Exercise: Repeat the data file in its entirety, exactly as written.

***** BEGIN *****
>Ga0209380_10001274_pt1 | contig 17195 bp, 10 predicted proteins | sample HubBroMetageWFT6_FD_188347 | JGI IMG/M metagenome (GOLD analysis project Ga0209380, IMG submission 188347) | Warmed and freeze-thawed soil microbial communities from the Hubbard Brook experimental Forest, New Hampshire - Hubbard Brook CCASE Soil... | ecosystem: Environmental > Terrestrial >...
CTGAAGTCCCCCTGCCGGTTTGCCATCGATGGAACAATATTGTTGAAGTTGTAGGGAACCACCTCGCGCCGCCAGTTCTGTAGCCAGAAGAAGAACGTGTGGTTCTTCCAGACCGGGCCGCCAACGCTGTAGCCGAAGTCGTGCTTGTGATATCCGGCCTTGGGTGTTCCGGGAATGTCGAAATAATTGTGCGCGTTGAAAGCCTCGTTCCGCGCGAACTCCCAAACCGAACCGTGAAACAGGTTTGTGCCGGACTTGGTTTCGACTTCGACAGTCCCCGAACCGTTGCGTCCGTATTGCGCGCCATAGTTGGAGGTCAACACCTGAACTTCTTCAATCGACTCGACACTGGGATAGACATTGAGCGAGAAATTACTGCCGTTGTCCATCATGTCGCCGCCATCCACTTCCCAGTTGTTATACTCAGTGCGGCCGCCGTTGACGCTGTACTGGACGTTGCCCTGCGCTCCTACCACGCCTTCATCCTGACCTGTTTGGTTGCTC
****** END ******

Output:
>Ga0209380_10001274_pt1 | contig 17195 bp, 10 predicted proteins | sample HubBroMetageWFT6_FD_188347 | JGI IMG/M metagenome (GOLD analysis project Ga0209380, IMG submission 188347) | Warmed and freeze-thawed soil microbial communities from the Hubbard Brook experimental Forest, New Hampshire - Hubbard Brook CCASE Soil... | ecosystem: Environmental > Terrestrial >...
CTGAAGTCCCCCTGCCGGTTTGCCATCGATGGAACAATATTGTTGAAGTTGTAGGGAACCACCTCGCGCCGCCAGTTCTGTAGCCAGAAGAAGAACGTGTGGTTCTTCCAGACCGGGCCGCCAACGCTGTAGCCGAAGTCGTGCTTGTGATATCCGGCCTTGGGTGTTCCGGGAATGTCGAAATAATTGTGCGCGTTGAAAGCCTCGTTCCGCGCGAACTCCCAAACCGAACCGTGAAACAGGTTTGTGCCGGACTTGGTTTCGACTTCGACAGTCCCCGAACCGTTGCGTCCGTATTGCGCGCCATAGTTGGAGGTCAACACCTGAACTTCTTCAATCGACTCGACACTGGGATAGACATTGAGCGAGAAATTACTGCCGTTGTCCATCATGTCGCCGCCATCCACTTCCCAGTTGTTATACTCAGTGCGGCCGCCGTTGACGCTGTACTGGACGTTGCCCTGCGCTCCTACCACGCCTTCATCCTGACCTGTTTGGTTGCTC